Two years young
Well, it was two years ago today that I did something I'd never previously planned on.
I started a blog. (This one, in fact.)
And considering the little hit counter in the sidebar is approaching half a million, I'm glad I made that jump — regardless of the fact the early days were filled with awkward posts that no one read.
Back in December, 2004, hockey blogs weren't really on many people's radar. For one thing, the NHL was two months into a horrendously dull labour mess that had sportswriters pulling their hair out and fans falling asleep. (Only a sadist would be looking to opine on such things as a 'hobby'.)
But it wasn't just the timing of the start of this site that was odd. Looking at the list of top hockey blogs, few of them existed even only two years ago, and it's really been just since last September that the explosion of the sport's blogosphere has occurred. Somehow, I managed to jump in early and ride the wave.
It's been fun.
The first six months I had this site, it averaged just 60 unique visitors a day — which is really too bad given there was some good stuff there. Back then, I was covering the NHL on a regular basis for the National Post, and was able to post things like transcripts and on-the-job anecdotes for the reading enjoyment of the tumbleweeds rolling through.
The traffic graph on the right gives you an idea of the way things have gone since, which is to say it's all been extremely positive. But without a doubt — and I'm not just blowing smoke here — the best thing about having this site is that it's opened a dialogue with dozens of other bloggers, journalists and readers. A full email inbox every day means you're thinking about and engaged in your subject all the time — which is never a bad thing when you're in an industry that trades in information.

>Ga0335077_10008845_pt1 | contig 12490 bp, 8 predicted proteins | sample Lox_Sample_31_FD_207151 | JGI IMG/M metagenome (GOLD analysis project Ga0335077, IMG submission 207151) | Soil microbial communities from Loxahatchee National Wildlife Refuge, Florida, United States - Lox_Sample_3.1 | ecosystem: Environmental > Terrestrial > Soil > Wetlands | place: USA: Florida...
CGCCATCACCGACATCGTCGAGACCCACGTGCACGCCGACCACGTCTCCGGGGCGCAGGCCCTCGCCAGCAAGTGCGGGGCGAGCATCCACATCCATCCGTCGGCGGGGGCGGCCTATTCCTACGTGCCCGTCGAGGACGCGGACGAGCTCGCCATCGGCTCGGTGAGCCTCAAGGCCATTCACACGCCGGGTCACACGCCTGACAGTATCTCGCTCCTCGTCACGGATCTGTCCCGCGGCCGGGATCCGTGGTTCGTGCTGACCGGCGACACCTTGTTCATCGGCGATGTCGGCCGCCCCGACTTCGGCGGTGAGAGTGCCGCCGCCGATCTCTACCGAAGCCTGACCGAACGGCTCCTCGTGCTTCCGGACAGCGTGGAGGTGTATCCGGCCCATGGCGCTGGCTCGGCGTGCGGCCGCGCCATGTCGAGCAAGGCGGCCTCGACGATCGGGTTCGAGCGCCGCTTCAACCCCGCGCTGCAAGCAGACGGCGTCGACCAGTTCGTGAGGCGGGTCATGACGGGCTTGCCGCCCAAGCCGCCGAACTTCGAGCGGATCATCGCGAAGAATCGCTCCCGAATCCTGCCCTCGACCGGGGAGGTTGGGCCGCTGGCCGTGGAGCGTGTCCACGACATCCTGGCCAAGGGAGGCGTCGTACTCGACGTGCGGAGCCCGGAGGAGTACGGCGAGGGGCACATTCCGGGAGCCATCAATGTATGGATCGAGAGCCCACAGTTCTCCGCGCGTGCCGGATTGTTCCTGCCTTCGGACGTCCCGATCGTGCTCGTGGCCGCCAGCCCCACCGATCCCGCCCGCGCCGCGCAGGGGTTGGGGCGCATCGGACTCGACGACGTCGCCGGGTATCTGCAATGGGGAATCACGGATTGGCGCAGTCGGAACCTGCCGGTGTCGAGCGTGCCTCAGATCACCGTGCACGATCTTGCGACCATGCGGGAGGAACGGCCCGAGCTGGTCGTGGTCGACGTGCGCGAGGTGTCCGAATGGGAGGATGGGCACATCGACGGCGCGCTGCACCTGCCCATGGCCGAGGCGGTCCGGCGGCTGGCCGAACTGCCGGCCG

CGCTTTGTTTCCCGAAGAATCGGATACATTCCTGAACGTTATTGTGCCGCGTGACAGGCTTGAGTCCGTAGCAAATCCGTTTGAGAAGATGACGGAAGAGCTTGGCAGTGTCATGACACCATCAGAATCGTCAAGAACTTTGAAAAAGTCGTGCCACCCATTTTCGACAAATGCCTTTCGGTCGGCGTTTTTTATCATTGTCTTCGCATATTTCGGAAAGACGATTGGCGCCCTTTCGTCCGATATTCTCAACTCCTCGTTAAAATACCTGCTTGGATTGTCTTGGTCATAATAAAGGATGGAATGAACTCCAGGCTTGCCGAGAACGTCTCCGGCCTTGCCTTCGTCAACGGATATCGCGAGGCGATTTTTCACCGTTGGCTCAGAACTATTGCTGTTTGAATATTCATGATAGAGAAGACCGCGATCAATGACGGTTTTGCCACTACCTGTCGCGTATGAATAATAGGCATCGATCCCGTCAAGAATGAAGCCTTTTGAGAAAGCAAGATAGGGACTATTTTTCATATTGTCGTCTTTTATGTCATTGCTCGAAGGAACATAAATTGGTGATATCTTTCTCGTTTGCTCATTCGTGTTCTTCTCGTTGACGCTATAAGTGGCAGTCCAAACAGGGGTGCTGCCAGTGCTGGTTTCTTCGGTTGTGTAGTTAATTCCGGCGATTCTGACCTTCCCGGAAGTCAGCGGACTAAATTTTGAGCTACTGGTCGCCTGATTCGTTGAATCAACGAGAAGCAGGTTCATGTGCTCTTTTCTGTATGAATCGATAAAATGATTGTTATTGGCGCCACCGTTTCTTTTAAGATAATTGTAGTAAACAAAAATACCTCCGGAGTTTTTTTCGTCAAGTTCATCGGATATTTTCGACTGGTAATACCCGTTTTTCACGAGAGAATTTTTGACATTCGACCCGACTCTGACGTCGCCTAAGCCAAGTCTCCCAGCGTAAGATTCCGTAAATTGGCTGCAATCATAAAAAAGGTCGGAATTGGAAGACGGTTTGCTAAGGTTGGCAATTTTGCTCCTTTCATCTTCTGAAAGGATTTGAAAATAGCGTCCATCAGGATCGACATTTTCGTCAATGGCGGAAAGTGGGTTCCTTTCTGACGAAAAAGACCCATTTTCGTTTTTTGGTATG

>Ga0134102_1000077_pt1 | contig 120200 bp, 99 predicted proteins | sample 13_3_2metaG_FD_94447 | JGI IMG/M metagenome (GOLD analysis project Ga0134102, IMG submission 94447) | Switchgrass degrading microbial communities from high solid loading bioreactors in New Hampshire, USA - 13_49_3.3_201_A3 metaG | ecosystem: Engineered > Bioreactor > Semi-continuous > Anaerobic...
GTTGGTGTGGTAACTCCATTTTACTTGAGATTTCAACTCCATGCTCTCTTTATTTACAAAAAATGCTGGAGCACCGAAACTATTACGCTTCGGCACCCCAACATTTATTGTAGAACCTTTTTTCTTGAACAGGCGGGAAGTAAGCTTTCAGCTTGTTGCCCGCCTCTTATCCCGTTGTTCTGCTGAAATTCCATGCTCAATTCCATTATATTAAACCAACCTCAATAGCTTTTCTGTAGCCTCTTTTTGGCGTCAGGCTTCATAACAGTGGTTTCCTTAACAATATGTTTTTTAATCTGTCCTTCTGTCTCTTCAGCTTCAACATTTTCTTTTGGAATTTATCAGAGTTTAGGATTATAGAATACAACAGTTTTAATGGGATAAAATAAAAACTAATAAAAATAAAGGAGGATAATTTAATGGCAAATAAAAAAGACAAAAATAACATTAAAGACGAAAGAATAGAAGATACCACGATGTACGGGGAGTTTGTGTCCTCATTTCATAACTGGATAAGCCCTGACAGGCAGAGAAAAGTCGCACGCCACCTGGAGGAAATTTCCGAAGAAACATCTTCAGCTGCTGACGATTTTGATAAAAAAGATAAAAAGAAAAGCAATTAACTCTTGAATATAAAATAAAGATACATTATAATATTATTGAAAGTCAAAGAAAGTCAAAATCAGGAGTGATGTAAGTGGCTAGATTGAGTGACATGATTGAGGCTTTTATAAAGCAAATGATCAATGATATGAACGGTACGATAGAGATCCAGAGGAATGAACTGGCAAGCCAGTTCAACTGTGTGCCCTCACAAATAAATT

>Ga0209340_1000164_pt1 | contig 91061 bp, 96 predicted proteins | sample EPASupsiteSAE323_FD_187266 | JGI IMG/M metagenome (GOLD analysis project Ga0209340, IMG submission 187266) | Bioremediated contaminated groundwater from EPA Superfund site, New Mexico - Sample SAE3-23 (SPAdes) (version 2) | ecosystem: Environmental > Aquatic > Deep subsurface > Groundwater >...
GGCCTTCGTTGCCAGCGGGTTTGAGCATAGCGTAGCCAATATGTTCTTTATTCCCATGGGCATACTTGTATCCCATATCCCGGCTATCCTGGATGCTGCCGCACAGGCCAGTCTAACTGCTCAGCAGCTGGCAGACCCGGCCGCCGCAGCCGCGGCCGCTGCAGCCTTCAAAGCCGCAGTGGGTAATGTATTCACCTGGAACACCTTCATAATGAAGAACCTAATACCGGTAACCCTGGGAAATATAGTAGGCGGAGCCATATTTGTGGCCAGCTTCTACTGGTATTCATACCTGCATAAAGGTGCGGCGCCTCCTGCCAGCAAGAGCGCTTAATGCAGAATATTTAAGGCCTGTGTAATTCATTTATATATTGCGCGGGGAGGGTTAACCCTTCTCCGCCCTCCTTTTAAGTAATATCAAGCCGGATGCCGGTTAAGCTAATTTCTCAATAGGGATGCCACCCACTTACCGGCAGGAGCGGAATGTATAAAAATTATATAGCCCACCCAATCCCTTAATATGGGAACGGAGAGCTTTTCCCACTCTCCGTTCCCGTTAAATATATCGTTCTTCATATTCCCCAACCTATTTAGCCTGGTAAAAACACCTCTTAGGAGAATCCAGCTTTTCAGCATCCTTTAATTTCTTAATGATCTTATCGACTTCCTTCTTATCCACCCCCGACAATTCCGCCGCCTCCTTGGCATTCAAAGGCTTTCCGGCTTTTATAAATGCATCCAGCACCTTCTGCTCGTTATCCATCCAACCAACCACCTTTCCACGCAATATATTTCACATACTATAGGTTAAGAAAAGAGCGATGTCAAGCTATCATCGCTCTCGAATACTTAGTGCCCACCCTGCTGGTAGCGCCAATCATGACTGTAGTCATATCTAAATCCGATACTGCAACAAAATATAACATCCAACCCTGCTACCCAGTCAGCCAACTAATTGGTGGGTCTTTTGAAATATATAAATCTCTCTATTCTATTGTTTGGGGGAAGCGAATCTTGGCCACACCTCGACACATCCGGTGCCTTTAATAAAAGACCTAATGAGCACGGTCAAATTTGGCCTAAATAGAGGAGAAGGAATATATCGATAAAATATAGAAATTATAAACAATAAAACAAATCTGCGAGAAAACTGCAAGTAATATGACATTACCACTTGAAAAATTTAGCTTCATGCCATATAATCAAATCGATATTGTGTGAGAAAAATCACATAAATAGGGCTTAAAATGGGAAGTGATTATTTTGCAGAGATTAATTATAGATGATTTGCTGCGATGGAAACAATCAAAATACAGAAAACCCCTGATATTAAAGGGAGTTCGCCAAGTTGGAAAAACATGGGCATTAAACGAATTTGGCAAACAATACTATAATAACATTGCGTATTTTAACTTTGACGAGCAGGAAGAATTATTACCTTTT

In my opinion, the media had become too geared towards the 'we talk, you listen' model prior to the citizen journalism movement, and the adjustment that's taking place now is a pretty interesting one — and something I'm definitely glad to be tapped into, if only a little. Because all the emails and comments and death threats I've received the past two years have only served to improve this site, improve what I write and how I — and others — think and interact with people and approach the work we do every day.
It sounds downright ridiculous, but starting this site was one of the best things I ever decided to do. And while bloggers are part of a community that takes a lot of heat from all sides, there's a lot of brilliant, brilliant ideas being tossed around everyday. To me, this feels like ground zero for something bigger that's coming down the line and I'm glad I'm on board, on this side of the fence, for when it does.
Thanks for reading.
The highlights from 1,401 posts
- Coaches' meet and greet (January 2005)
- Andrew Peter's Swedish Odyssey (February 2005)
- 10 minutes with Dan Blackburn (February 2005)
- The death of hockey blogging (February 2005)
- Andrew Peters in Sweden (April 2005)
- Employment at last (April 2005)
- The next Next One (May 2005)
- The NHL lockout is over (July 2005)
- Who will get Sidney Crosby? (July 2005)
- A report from the player meetings (July 2005)
- Todd Bertuzzi: The Aftermath (August 2005)
- Carnival of the NHL #6 (August 2005)
- Mirtle's 2005-06 Predictions (September 2005)
- Day 4: Searching for Evgeni Malkin (December 2005)
- Hockey Night in Buffalo (February 2006)
- 2006 Trade Deadline (March 2006)
- The Playoff Preview (April 2006)
- The NHL's new breed of GM (May 2006)
- Carolina Hurricanes: 2006 Stanley Cup champions (June 2006)
- Stanley in the News: A Pictorial (June 2006)
- Pronger to leave Edmonton (June 2006)
- Playing the blame game (July 2006)
- Stanley pays a visit to the 'Loops (August 2006)
- Mirtle's 2006-07 Predictions (October 2006)
- La Presse's hockey blog expose (November 2006)
- Looking out for the little guy (November 2006)